Go through life expecting the worst and then you’ll never be disappointed. And on those rare occasions when something goes right for you, you’ll be pleasantly surprised. It sounds like a sensible philosophy, but according to Margaret Marshall and Jonathon Brown at the universities of Seattle Pacific and Washington, it doesn’t work that way.
They asked 81 students to complete a word association task. Before the task the students said how well they expected to do based on some sample questions.
Afterwards, the researchers found that the students who expected to do well, but in fact did badly, actually felt better about themselves after the task than the poorly performing students who expected to do badly.
On the other hand, the students who expected to do well and did do well, felt happier about themselves after the task than the students who did much better than they expected.
What was going on? One clue came from other questionnaires the students filled in. These showed that the students who expected to do well were more positive about life in general. Another possibility was that the students with high and low expectations differed in what they attributed their success or failure to.
In a second study using the same task, the researchers found the high-scoring students who expected to do well, put their success down to their ability, more than the high scoring students who hadn’t expected to do well. On the other hand, the poor performers who expected to do well, but did badly, tended not to see their failure as caused by their lack of ability (unlike the poor performers who expected to do badly).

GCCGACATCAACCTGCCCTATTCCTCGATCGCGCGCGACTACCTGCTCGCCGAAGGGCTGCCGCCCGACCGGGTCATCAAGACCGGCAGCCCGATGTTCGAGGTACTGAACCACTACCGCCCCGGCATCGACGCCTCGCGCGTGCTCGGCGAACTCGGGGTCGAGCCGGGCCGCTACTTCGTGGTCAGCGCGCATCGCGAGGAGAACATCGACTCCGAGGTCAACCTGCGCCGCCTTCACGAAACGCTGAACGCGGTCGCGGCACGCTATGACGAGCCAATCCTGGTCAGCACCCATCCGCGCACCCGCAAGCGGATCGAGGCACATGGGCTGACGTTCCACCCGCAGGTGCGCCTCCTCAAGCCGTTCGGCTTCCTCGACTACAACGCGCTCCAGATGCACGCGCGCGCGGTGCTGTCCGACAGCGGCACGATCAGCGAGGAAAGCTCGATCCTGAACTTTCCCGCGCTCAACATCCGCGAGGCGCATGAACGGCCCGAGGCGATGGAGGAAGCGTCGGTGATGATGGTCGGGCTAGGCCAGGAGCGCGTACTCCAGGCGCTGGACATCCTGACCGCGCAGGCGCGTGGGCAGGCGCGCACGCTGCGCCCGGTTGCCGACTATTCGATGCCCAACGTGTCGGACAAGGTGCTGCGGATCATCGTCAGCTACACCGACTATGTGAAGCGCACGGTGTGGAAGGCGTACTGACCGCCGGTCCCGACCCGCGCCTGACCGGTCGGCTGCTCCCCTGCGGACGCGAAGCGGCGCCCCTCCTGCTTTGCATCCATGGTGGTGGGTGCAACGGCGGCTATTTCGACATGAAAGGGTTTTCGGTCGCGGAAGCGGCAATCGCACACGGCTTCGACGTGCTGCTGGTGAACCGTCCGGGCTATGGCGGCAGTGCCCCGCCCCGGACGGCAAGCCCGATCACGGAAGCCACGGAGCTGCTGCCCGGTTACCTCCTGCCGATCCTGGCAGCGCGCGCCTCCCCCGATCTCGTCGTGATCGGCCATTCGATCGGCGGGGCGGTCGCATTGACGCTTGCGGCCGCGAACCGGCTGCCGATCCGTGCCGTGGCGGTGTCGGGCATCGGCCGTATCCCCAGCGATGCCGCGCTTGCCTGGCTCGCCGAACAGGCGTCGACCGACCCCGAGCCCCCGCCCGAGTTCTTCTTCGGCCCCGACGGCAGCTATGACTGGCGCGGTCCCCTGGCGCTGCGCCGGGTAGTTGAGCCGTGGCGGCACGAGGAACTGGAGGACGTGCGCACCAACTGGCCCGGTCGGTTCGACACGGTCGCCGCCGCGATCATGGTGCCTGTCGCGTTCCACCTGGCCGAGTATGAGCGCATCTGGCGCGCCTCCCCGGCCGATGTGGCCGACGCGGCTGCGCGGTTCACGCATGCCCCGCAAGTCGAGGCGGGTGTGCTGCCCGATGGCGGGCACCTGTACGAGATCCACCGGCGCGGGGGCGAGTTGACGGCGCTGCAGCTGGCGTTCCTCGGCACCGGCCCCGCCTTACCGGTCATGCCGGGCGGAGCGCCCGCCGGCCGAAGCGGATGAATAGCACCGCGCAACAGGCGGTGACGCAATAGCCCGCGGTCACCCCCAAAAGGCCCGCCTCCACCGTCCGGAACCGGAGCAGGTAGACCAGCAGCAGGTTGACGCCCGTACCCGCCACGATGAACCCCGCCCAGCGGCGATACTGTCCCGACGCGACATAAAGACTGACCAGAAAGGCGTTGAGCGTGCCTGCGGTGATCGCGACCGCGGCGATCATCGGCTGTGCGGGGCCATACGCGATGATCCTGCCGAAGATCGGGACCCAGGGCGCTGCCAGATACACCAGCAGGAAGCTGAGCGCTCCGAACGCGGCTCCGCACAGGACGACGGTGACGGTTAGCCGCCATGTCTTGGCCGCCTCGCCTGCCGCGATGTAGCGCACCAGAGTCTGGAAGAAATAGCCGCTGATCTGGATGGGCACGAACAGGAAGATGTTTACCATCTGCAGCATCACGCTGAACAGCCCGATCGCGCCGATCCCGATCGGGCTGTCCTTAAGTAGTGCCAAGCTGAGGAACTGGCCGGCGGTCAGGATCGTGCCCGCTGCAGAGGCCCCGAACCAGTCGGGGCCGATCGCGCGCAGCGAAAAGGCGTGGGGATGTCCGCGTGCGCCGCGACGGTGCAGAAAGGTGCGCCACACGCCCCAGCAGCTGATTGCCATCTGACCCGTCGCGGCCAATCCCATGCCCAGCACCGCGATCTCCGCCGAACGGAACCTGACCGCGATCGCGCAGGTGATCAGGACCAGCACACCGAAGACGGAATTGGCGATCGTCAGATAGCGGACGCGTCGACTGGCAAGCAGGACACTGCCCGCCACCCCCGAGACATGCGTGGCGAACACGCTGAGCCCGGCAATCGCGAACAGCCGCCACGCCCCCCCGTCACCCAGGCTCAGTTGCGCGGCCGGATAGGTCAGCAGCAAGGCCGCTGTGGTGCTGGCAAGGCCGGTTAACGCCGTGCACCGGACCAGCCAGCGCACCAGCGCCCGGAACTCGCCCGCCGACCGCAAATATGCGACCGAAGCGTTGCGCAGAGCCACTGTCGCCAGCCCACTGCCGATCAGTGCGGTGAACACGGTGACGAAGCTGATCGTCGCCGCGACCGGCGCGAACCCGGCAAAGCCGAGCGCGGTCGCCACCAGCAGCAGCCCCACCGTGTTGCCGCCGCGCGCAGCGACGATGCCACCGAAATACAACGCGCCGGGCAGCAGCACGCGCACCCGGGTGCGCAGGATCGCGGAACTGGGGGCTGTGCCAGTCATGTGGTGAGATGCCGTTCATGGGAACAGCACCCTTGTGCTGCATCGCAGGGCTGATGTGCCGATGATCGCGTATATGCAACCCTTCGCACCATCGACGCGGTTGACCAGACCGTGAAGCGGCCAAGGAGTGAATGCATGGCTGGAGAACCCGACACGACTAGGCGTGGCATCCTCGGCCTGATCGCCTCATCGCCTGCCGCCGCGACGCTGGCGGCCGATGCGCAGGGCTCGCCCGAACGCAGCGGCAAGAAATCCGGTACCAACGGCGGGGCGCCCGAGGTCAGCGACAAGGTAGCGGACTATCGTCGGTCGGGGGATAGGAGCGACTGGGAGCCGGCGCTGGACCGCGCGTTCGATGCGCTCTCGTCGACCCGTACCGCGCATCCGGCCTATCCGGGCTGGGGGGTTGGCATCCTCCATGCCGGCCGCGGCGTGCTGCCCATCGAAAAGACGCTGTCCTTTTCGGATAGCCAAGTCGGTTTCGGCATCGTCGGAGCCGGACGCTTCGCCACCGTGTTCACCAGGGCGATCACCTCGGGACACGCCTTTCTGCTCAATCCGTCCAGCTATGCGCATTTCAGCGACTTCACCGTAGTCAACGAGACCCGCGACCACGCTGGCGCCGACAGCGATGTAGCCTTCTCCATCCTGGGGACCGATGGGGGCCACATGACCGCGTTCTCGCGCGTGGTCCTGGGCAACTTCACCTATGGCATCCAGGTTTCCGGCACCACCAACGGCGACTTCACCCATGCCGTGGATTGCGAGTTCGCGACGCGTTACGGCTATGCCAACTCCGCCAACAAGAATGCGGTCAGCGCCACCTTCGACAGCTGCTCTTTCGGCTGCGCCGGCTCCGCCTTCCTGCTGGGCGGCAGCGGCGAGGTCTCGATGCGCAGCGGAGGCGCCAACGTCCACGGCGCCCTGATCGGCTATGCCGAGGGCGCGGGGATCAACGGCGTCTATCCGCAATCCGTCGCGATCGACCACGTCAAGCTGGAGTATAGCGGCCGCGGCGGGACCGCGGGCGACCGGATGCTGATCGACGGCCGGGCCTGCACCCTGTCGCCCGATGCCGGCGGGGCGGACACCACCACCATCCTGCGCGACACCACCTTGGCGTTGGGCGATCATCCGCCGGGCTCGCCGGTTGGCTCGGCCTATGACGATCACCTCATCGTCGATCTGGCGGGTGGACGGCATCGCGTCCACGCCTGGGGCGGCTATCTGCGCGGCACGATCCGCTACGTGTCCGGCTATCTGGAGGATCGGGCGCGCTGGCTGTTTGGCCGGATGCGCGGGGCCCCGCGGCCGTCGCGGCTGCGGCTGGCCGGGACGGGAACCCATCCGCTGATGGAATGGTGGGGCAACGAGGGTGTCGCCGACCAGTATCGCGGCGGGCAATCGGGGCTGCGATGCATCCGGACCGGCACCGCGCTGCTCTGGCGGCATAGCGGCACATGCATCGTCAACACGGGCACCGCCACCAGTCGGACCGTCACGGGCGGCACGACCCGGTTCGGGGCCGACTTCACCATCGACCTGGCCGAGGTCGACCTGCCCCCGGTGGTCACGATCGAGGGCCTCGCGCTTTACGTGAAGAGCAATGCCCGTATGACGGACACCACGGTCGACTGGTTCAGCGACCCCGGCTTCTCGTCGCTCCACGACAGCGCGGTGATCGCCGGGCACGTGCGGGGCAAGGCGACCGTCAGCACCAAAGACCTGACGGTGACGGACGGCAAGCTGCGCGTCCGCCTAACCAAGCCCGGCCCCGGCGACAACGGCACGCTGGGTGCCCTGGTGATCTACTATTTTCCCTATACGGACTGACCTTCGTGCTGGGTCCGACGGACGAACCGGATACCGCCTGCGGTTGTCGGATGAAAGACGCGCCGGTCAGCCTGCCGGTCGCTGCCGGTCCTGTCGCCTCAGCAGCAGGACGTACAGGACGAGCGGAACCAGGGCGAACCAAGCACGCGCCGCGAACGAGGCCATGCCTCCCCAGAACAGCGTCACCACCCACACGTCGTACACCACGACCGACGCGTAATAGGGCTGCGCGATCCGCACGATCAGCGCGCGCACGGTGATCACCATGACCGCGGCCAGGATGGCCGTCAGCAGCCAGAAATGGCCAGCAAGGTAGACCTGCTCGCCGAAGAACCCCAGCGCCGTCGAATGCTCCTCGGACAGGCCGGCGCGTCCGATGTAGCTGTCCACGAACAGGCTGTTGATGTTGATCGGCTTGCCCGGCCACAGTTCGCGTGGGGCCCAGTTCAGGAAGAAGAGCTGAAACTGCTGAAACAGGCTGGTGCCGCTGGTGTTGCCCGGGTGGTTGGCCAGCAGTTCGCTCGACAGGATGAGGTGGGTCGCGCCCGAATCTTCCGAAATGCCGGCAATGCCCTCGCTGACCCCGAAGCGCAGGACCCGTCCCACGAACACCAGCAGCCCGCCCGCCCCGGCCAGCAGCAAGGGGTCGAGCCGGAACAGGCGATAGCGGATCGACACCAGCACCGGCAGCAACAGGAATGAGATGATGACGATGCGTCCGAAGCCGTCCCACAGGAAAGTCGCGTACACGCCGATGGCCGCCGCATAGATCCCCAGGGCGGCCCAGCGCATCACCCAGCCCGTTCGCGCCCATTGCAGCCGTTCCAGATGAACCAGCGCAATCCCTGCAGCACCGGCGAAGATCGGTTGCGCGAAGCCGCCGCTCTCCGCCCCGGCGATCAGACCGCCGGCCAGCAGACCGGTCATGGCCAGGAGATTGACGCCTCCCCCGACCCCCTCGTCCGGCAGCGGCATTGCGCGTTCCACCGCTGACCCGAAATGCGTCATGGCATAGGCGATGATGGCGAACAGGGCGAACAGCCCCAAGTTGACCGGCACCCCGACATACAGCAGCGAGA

The great American psychologist William James recommended lowering your expectations. “Make thy claim of wages a zero, then hast thou the world under thy feet”, he wrote. But combined with previous work showing that pessimism undermines people’s performance, this research suggests that it’s probably best not to think the worst.
Marshall, M.A. & Brown, J.D. (2006). Emotional reactions to achievement outcomes: Is its really best to expect the worst. Cognition and Emotion, 20, 43-63.
Link to William James’ classic text